No, it is not feasible, anyone who thinks a pig like the BOUNTY could have averaged a speed of 19 knots over a period of 3 hours in that position is dreaming... There simply has to be something skewed about those reported positions/times...
I totally agree it sounds incredible, and is only being discussed because the available data gives us that 3 hr figure of 19 kts:
2012-Oct-28 13:33 N 34°38' W 073°21' 58[nm] 19.1[kts]
On the "for" side we are dealing with a ship in a hurricane, not on a regular clipper run, and it is only for three hours. With following winds blowing that massive stern and freeboard down surfable waves it might just be possible for a 180ft vessel to cover that much ground (if the SOG calculation included significant favourable current, such as a gulf stream back eddy). But I have no experience of the sailing characteristics of a tall ship such as the Bounty.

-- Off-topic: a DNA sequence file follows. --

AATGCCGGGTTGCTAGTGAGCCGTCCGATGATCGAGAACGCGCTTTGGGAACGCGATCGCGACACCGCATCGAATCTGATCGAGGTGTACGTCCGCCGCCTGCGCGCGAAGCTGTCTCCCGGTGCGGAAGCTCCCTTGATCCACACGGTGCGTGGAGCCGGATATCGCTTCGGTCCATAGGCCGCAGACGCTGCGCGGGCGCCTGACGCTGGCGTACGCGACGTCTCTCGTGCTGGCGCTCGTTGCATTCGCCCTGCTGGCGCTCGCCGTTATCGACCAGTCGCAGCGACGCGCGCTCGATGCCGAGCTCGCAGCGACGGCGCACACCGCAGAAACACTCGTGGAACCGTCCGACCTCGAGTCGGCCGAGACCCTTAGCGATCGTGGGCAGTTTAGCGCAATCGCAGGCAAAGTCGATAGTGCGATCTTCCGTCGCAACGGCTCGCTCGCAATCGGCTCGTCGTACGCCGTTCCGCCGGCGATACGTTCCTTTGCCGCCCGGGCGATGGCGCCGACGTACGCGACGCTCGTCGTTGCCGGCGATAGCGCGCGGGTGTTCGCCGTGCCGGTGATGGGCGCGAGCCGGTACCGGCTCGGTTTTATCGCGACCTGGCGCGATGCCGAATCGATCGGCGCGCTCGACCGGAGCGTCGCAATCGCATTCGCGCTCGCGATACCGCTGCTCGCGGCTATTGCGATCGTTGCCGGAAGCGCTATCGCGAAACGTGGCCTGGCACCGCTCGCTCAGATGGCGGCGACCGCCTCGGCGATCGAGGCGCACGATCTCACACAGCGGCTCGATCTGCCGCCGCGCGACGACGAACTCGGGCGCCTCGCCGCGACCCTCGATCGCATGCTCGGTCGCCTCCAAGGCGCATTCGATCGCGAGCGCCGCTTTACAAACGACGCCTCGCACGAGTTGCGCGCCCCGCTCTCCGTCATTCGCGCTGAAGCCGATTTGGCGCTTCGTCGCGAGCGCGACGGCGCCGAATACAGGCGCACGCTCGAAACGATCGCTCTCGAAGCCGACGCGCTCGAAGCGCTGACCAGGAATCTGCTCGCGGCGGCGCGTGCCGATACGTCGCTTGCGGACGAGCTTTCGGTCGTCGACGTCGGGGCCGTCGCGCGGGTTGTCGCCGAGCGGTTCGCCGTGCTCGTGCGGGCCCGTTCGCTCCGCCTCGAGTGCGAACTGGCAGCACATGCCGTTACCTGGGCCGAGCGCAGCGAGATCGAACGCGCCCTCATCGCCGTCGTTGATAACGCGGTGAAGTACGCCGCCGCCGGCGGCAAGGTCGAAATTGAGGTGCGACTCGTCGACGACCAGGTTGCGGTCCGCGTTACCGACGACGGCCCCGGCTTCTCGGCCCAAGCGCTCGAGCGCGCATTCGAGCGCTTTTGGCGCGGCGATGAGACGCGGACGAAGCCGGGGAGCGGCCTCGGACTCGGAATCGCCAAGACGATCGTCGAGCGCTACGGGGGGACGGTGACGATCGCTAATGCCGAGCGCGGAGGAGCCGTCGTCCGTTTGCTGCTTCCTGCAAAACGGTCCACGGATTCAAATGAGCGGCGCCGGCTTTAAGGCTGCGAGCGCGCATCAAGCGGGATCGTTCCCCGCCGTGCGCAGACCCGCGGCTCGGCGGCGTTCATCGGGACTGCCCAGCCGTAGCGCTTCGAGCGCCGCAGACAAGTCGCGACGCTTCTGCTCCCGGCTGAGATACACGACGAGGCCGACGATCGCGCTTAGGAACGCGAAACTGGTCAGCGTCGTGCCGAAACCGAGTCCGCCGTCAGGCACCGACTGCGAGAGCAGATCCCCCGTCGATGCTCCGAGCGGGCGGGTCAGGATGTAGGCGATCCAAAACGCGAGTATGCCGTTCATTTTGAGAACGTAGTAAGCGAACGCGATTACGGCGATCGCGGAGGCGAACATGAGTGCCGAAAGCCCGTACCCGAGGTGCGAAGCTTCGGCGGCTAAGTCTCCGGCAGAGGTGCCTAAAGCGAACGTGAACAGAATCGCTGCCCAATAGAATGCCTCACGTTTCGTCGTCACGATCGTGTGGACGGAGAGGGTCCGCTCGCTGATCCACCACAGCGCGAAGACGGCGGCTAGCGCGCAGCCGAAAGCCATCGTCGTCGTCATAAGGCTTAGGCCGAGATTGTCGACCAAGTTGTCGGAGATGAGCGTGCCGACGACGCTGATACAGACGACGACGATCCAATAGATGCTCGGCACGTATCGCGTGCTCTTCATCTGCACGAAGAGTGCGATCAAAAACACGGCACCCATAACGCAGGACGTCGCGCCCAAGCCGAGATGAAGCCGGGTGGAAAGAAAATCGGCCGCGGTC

On the "against" side, if you scroll down the data log for the reported positions on the 26th you get a 9 min log of distance run of 8nm at an average speed of 54 knots
2012-Oct-26 13:33 N 39°37' W 071°15' 8 54.0
So that data must
be incorrect (unless someone took the beacon for a short helicopter ride). Does anyone have experience of the sailwx.info Ship tracker, and its reliability (or otherwise)? Is the fact that both entries show a time of 13:33
in anyway significant?
The ship's log or a crew member could shed some light...